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Nearly every Sunday morning, I call my brother, and for a half-hour or so the two of us catch up on family news, trade gossip, and retell stories we’ve heard since childhood.

Our parents followed the traditional practice of giving their son the same first name as our dad’s and using our mom’s maiden name for his middle name. This makes my brother’s full name “Willard Waite Kimbrell.” That’s a mouthful for a baby, so it’s not surprising that quite early he was nicknamed “Kim,” even though it’s a name often assigned to girls. Kim says that doesn’t bother him, and his family and friends don’t think much about it either. But on one recent Sunday Kim and I discovered we had grown up with different stories about just why our parents gave Kim that nickname.

“Mother told me,” I said, “that you were one of these babies who looks just like his grandfather. Everybody who came to see you said, “Oh! You’ve got another Kimbrell!”

Kim said, “She told me it was because I had the same first name our dad had. She didn’t want the neighbors hearing her yell, ‘Willard! You get in the house this minute!’”

For whatever reason, Kim became Kim at a very young age, and his nickname even decorates his architectural drawings.

Having an architect as a brother is of great value to a writer. It’s not exactly that he helps me research, he merely mines knowledge he already has.

Not only can Kim identify styles and construction methods, he simply understands how things fit together. If I want to know how villains can rappel down an elevator shaft to rob a bank or how the roof of a commercial building was constructed in 1907, I just ask Kim. He knows.

He also has a lot of general knowledge that I don’t. He’s told me how to fire a deer rifle, described how to sail a small sailboat, and revealed the secrets of getting along with city planning officials.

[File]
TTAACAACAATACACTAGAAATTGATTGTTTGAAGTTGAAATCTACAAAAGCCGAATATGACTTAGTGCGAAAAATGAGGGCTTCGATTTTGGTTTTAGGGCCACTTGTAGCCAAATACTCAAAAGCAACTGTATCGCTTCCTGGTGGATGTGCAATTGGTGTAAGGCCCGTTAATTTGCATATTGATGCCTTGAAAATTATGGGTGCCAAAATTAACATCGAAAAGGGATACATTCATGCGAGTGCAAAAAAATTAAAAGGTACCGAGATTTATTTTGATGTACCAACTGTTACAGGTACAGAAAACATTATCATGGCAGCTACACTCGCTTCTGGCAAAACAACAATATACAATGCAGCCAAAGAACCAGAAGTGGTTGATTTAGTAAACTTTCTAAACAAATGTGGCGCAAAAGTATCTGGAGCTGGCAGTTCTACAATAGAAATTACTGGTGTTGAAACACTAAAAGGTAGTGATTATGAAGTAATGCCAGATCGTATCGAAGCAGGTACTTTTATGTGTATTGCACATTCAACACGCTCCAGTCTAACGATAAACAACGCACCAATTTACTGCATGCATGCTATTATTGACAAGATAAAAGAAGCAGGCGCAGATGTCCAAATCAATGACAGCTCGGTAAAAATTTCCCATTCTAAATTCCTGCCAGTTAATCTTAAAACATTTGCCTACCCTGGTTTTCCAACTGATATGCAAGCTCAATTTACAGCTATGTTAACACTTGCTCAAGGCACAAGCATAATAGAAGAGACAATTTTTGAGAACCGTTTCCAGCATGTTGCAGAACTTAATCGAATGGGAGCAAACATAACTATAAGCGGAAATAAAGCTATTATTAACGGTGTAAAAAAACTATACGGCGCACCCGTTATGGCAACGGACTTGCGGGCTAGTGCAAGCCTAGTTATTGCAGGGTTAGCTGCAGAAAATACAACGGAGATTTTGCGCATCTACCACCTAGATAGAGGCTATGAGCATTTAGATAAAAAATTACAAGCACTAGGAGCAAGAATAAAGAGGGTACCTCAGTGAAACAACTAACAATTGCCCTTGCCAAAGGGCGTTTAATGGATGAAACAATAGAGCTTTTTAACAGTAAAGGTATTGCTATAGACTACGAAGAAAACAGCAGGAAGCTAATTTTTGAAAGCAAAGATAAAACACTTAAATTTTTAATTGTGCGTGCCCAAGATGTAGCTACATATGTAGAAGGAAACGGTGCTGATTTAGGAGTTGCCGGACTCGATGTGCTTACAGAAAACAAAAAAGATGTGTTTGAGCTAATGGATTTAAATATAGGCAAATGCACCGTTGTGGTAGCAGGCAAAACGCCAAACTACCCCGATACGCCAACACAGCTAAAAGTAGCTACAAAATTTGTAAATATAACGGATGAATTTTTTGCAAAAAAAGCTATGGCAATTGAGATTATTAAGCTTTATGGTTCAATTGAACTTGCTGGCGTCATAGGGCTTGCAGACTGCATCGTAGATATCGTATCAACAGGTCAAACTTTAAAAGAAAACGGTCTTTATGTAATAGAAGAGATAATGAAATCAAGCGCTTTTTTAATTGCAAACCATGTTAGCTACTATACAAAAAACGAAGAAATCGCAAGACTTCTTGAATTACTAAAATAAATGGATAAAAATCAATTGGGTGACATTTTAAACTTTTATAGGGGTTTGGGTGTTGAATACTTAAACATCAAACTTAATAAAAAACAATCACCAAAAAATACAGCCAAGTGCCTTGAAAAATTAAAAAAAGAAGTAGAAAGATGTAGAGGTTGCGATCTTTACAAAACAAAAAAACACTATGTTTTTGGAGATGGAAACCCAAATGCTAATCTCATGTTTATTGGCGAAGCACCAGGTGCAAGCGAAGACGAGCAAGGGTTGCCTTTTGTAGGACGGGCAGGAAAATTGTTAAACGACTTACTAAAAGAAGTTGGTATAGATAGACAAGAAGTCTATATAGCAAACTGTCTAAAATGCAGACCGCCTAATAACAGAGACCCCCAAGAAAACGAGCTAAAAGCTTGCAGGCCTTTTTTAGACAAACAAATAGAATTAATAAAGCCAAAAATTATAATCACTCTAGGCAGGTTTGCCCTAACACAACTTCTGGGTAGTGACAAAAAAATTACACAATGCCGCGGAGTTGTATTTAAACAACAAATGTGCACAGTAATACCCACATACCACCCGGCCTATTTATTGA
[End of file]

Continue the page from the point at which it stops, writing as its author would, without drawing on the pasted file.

He usually doesn’t tell me how to write. But once I complained that I’d been trying to start a new book, and things weren’t going well.

Kim laughed. “Let me tell you about this man I know,” he said. “He’s a great big guy who was a combat helicopter pilot and now has his own business. Nice guy. Wouldn’t hurt a fly.”

This man and Kim were having coffee when the phone rang, and Kim’s pal began to berate the caller, who apparently owed him money. He ended by saying, “I’ll be over this afternoon, and I’m NOT BRINGING A LAWYER!”

I changed the appearance and background of the guy to match a character created for a previous book. But after I stopped laughing, Kim’s story kicked off The Chocolate Raccoon Rigmarole.

Kim had helped me build a lot of fictional buildings, but it was the first time he came up with part of a book. So, I dedicated it to him.

 

 

JoAnna Carl is the pseudonym for a multi-published mystery writer. She is the national bestselling author of the Chocoholic Mysteries. She spent more than twenty-five years in the newspaper business as a reporter, feature writer, and columnist. She holds a degree in journalism from the University of Oklahoma. JoAnna currently lives in Oklahoma but summers in Michigan.